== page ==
Four Types of Equality in Ruby


Ruby provides four methods to test for various types of equality. The methods are namely equal?, ==, ===, and eql?. Distinguishing them is a perennial question for newcomers to Ruby.

As one of numerous details worth knowing about Ruby, the distinction between each method has taken me some time to digest. Recently, though, I have been reading through Eloquent Ruby, my second favorite Ruby book after The Well-Grounded Rubyist, and finally reached a point where the differences are clear.

First comes the most important method of all, equal?. Whereas the other methods occasionally require overriding, equal? is sacrosanct. The other methods of equality are built on top of equal? in one way or another. The documentation is worth consulting to see how this works in C. In effect, equal? is comparing pointers to objects, which amounts to comparing the object_id of two objects in Ruby. If two variables point to the same object, (i.e., their object_id is the same), then equal? will return true.

"string".equal? "string" # => false, because each string is a separate object

After equal? comes ==. Unlike equal?, the double-equals method is often overridden to provide more meaningful object comparison. Consider the following:

class Car
  attr_reader :make
  def initialize(make)
    @make = make

  def ==(other)
    make == other.make

foo_car ="Toyota")
bar_car ="Toyota")

foo_car.equal? bar_car # => false, they are two distinct objects
foo_car == bar_car     # => true,  on account of their common make

Without overriding ==, a comparison between two cars would test their object_id, when we perhaps consider two cars to be "equal" when they both have the same make.

Next is === (threequals) which calls == (double-equals) by default. The Regexp class provides a good example of overriding the threequals method. In other words,

/c.t/ == "cat"   # => false, because we have two separate objects
/c.t/ === "cat"  # => true,  because the Regexp matches the string

The case statement evalutes equality in terms of ===, and so provides yet another context in which overriding threequals might make sense. Likewise, the Date class overrides the method to test whether two dates fall on the same day (irrespective of each object being unique).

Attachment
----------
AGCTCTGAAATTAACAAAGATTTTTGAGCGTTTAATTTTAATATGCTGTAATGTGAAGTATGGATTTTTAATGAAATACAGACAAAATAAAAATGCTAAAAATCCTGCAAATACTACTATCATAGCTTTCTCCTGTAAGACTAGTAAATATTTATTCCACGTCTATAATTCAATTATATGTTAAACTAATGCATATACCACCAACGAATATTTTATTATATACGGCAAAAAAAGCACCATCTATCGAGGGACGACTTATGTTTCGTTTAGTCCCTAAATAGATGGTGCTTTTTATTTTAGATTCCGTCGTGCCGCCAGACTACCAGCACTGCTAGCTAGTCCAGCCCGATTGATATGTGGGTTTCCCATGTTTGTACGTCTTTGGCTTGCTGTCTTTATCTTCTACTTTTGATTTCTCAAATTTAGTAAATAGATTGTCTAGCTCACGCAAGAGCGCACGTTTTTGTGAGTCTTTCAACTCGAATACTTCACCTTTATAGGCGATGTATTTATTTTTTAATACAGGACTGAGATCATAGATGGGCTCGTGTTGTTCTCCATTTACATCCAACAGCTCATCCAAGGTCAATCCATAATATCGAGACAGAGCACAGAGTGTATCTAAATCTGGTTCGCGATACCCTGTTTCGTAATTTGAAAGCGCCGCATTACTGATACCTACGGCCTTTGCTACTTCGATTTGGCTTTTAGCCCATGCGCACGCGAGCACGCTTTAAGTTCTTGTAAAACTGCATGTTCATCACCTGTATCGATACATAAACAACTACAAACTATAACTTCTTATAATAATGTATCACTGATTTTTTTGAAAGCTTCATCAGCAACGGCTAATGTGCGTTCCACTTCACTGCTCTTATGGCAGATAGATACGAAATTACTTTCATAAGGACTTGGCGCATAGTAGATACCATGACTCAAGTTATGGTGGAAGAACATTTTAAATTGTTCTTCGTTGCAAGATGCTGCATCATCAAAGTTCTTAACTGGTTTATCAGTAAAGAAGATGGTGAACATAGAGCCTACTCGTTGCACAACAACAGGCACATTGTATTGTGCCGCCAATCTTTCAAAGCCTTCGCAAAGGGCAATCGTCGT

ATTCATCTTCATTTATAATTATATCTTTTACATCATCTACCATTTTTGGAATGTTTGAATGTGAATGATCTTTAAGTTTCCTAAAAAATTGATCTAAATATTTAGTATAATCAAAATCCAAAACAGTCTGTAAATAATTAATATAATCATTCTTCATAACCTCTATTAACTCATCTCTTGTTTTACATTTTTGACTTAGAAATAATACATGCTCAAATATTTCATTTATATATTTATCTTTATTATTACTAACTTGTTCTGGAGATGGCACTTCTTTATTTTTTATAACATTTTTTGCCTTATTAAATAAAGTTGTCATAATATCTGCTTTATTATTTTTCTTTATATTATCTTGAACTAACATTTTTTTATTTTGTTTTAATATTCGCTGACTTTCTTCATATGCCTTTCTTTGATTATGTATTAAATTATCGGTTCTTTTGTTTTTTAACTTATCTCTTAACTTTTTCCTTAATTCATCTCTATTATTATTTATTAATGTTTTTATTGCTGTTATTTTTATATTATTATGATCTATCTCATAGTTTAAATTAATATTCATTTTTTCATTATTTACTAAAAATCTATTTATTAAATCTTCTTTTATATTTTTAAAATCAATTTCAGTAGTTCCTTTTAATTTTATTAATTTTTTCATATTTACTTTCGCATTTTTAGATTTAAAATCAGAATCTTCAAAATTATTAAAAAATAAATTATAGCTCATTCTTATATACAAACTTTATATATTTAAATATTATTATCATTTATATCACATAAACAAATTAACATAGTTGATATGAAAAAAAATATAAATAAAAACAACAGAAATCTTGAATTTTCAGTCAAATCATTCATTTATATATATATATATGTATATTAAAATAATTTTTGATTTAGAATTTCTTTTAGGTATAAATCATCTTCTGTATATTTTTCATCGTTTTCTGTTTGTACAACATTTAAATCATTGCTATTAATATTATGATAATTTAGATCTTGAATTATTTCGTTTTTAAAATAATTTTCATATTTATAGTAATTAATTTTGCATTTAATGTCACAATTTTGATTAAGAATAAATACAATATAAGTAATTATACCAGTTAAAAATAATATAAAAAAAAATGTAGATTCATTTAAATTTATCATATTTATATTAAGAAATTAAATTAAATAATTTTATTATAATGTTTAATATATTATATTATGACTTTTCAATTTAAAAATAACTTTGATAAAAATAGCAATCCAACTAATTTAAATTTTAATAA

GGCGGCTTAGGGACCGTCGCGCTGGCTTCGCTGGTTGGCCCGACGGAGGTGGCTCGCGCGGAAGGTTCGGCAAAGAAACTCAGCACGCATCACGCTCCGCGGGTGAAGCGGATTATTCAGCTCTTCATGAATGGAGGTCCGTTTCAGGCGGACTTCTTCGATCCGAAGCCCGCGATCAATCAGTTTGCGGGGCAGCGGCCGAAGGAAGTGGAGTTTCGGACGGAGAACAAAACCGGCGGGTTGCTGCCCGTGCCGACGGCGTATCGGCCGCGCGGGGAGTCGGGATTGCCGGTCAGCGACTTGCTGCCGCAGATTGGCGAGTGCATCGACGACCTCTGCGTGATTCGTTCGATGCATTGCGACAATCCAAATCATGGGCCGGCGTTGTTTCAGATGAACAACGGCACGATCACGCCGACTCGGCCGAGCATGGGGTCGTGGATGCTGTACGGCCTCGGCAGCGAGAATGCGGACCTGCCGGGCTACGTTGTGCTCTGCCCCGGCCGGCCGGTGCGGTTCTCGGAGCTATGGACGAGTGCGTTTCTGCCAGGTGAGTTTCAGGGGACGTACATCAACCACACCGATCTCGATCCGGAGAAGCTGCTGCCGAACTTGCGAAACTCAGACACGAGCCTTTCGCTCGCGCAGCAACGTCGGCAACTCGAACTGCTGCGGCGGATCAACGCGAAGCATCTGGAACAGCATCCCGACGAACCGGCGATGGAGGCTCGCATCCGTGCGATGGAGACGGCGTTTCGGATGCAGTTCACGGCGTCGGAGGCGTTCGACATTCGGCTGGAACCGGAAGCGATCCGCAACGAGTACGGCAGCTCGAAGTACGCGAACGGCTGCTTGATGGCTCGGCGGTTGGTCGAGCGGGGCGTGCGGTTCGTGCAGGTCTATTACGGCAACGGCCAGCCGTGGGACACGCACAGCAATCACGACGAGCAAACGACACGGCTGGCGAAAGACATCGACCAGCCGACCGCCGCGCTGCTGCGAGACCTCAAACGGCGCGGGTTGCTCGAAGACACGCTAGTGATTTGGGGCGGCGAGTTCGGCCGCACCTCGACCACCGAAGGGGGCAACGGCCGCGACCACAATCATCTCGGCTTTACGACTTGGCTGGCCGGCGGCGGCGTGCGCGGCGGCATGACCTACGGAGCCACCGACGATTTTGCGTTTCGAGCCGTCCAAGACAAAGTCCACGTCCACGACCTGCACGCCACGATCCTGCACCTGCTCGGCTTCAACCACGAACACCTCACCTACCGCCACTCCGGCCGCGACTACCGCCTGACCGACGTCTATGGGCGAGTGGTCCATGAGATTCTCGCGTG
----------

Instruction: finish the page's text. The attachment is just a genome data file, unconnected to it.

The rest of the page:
Finally, we have eql?. The eql? method is used by the Hash class to compare keys. In other words, Hash uses eql? to test whether two keys are the same. By defining the behavior of eql? and the hash method in a class, we can implement our own custom behavior for storage in a hash.

Consider the following contrived example. We start with a simple class modeling a key.

class Key
  attr_reader :type
  def initialize(type)
    @type = type

And then we create two instances of that key and store one in a hash called doors.

key_one ='skeleton')
key_two ='skeleton')

doors = {}
doors[key_one] = :secret_room

As it stands now, if we lookup key_two in our doors hash, we will not get the same result as key_one even though both keys are equally skeleton keys.

doors[key_two] # => nil

To achieve our desired behavior, we need to do two things. First, we need to override eql? which currently tests keys with only their object_id. Second, we need to override the hash method, which currently hashes an object based on its object_id.

class Key
  def eql?(other)
    type == other.type

  def hash

Now when we recreate our doors hash and perform the same assignment and lookup, we will get our desired behavior. All skeleton keys will gain access to the secret room.

doors = {}
doors[key_one] = :secret_room
doors[key_two] # => :secret_room

Aside from equal?, the equality methods are built into Ruby to provide custom behavior and are meant to be overrided. Out of the box, the equality methods are all implemented in terms of equal?, aside from a number of core classes whose behavior is easy to take for granted (e.g., "a" == "a", or 1 == 1.0).